A note to readers in the area: Winterlude is back in full force starting tomorrow and running through until the 20th. I will be taking pictures, of course, so expect a lot of that down the line.
Continuing on where I left off. Settlement of the Canadian West was a concern for the federal government in the last third of the 19th century. Many went into what could be a challenging land.
Education was important for the settlers to see to it for their children. Many one-room schoolhouses would be established.
Quotes from Canadian writers speak to life in the West- and indeed into one of the fundamentals in what defines Canada and Canadians: the vastness of the land.
Towns and cities in the West developed as the 19th century slipped into the 20th century. This domestic uniform dates to the time.
The Eaton's company made it possible for retail goods to be shipped out into remote areas by catalogue sales. Some of the items of the period are here.
The last of the three galleries in the Canadian History Hall is on the upper level. It is accessed either by elevator or by a long winding ramp around the central hub. A physical map of the country is laid out on the floor. Three staff members are seen talking right at the northern islands of the Canadian Arctic.
I leave off with this display case, featuring items late in the reign of Queen Victoria, who can be seen in two stages of life on the flag in the background. The bust is of Sir Wilfred Laurier, prime minister at the time of her diamond jubilee.
How interesting to learn about Canada's history WilliamReplyDelete
I think so.Delete
Interesting to browse through the clothing and artefacts from the periodReplyDelete
That's very good ! Education is the best mean to avoid to vote for idiots. Unfortunately even today some farmers still think it's more important to work on the field then going to school ! In Morocco the "new" King has a special police who collects children with reluctant parents and force them to go to school ! That's in intelligent man, he also took back all the money his father the old king had bunkered abroad and invested it in his country. Thanks for your explanation concerning GOAT lol ! Fortunately it was not PIG !ReplyDelete
A colleague uses that term, so I've gotten accustomed to it.Delete
I am not given to nostalgia about commercial enterprises, but I confess to a touch of it when seeing the Eaton's ad. It is part of the personal experience of so many, and people made pilgrimages into the downtown Toronto store just to gaze at the windows.ReplyDelete
That ad was well done.Delete
...I will be looking forward to seeing Winterlude.ReplyDelete
I continue to marvel at the resourcefulness and hardiness of those early settlers; if by some remote chance I survived the first winter I'd be scheming for ways to get somewhere warmer!ReplyDelete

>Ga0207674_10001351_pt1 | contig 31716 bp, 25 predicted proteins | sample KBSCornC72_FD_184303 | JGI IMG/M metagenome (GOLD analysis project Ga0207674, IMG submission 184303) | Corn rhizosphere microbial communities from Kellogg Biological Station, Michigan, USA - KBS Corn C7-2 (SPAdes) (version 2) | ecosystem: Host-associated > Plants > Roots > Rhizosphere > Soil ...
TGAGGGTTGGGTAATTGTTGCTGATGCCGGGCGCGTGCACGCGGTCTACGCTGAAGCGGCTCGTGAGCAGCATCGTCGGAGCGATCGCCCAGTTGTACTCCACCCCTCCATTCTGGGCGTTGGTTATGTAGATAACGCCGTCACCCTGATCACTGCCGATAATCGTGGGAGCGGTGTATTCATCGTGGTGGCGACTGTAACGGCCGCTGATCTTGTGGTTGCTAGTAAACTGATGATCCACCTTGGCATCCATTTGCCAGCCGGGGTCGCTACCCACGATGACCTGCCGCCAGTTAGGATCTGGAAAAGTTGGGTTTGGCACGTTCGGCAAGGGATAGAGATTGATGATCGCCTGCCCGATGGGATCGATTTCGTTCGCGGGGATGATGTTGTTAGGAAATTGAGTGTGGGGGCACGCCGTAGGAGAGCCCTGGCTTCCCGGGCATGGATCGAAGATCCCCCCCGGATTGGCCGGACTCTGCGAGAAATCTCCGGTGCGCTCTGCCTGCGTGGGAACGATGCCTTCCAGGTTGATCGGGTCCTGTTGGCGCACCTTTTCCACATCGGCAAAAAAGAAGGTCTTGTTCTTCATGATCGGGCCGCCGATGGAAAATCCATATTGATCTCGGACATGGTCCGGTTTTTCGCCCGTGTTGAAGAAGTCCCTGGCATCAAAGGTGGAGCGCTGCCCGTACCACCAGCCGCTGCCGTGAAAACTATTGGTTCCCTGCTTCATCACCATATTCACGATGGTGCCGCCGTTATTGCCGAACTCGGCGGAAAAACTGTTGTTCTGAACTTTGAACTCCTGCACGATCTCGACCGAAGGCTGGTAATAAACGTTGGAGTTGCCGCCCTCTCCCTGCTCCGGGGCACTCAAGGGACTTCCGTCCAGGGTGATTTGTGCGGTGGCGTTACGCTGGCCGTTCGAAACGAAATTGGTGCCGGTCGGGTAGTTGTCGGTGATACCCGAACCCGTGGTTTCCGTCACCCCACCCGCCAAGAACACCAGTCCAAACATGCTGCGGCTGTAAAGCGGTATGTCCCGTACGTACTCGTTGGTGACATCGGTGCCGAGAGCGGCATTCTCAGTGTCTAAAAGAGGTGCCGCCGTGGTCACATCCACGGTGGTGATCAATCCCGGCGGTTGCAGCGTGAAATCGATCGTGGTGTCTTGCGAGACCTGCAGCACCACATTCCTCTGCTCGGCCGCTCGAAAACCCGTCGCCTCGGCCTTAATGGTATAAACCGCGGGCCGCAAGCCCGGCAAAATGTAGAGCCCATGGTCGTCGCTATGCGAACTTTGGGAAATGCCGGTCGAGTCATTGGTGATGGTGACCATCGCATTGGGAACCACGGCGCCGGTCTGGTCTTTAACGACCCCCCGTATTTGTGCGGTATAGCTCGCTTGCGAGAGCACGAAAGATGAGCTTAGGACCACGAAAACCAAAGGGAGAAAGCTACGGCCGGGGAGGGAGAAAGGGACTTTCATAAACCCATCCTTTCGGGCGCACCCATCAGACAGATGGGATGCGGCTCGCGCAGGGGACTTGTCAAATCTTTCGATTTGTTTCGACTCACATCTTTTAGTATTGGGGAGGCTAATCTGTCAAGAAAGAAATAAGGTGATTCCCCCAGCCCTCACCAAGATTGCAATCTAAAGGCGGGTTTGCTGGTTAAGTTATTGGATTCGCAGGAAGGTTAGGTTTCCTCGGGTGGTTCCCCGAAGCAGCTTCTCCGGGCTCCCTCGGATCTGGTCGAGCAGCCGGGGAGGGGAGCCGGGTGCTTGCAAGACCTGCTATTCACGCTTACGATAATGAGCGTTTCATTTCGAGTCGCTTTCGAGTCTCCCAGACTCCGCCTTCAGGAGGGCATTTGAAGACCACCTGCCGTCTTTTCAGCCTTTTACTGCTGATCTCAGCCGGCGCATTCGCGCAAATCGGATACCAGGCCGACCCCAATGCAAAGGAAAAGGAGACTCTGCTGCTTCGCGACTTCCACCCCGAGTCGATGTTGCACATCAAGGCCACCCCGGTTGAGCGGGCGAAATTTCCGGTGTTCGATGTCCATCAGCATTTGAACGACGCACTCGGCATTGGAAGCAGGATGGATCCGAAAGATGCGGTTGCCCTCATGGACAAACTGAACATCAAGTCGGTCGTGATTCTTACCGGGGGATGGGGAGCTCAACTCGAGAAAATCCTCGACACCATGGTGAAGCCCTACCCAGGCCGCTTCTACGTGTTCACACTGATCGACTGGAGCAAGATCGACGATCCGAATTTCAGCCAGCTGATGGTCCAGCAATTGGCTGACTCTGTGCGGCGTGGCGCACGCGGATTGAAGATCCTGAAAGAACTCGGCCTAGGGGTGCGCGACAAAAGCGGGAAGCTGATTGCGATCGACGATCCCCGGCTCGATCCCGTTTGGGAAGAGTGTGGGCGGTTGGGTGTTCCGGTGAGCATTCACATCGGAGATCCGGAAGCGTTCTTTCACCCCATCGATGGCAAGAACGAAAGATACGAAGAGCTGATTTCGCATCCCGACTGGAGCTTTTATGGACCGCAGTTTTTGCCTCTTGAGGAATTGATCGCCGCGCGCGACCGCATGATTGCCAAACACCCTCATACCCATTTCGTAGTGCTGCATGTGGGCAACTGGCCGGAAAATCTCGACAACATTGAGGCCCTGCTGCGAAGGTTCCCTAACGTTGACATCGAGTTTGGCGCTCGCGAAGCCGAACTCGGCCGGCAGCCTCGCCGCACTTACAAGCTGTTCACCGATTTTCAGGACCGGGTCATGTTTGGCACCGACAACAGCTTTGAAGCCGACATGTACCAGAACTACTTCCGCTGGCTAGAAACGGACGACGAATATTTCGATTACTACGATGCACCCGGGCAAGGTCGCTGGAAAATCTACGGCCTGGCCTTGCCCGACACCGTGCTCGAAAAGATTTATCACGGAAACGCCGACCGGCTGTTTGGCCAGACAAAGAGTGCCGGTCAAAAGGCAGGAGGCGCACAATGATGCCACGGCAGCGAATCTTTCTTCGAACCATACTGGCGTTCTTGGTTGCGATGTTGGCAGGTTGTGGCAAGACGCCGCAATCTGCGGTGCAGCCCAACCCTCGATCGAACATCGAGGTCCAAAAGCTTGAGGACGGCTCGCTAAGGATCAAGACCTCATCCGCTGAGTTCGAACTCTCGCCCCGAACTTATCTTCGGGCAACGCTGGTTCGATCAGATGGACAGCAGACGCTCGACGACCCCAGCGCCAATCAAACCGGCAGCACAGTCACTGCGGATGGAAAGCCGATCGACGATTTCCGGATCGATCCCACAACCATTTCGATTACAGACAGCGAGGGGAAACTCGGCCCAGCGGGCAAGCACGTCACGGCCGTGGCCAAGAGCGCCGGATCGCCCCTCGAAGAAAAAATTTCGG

I love winter.Delete
Great exhibit, I am happy that clothing has changed over the years. Take care, have a happy day!ReplyDelete
My husband taught in a one room school in an isolated area of Newfoundland as late as 1987.ReplyDelete
One room schools in my area got converted to homes before my time.Delete
Does Winterlude mean the Skateway will be open? Or maybe it is already?ReplyDelete
Not quite yet.Delete
Especially the old agricultural tools and the school appeal to me in this series.ReplyDelete
There's a lot of that.Delete
Winterlude - I look forward to that again (from my warm place inside).ReplyDelete
Still wonder how that worked with schooling all ages in one room.
Such a dress would simply kill me. Can you even sit down with that?!
It is sad that things like Eaton's are gone.ReplyDelete
Eatons also sold houses. You ordered a house. They sent all the materials for the house and the buyer put it together.ReplyDelete
I've heard that.Delete
So the Canadian Eatons was like our US Sears & Roebuck. Interesting.ReplyDelete
We also had Sears here.Delete
When I was a little kid, I remember my mother shopping from catalogs. The big Sears catalog was a favorite.ReplyDelete
A time of the past now.Delete
Awesome post and photos ~ Nature is the 'gift.' ~ReplyDelete
Wishing you good health, laughter and love in your days,
A ShutterBug Explores,
aka (A Creative Harbor)
Another fine exhibit, thanks William.ReplyDelete
I find the clothing very interesting!ReplyDelete
I love the poster for the Eaton company. It would have been hard to learn in a one room school but I'm guessing the teachers really knew how to discipline!ReplyDelete
I have always felt bad about how little I know about Canada so the last time we visited I bought a history of Canada book (something like History of Canada for dummies although that is not the name of it). Your blog is a more enjoyable way to learn and the pictures are much better!ReplyDelete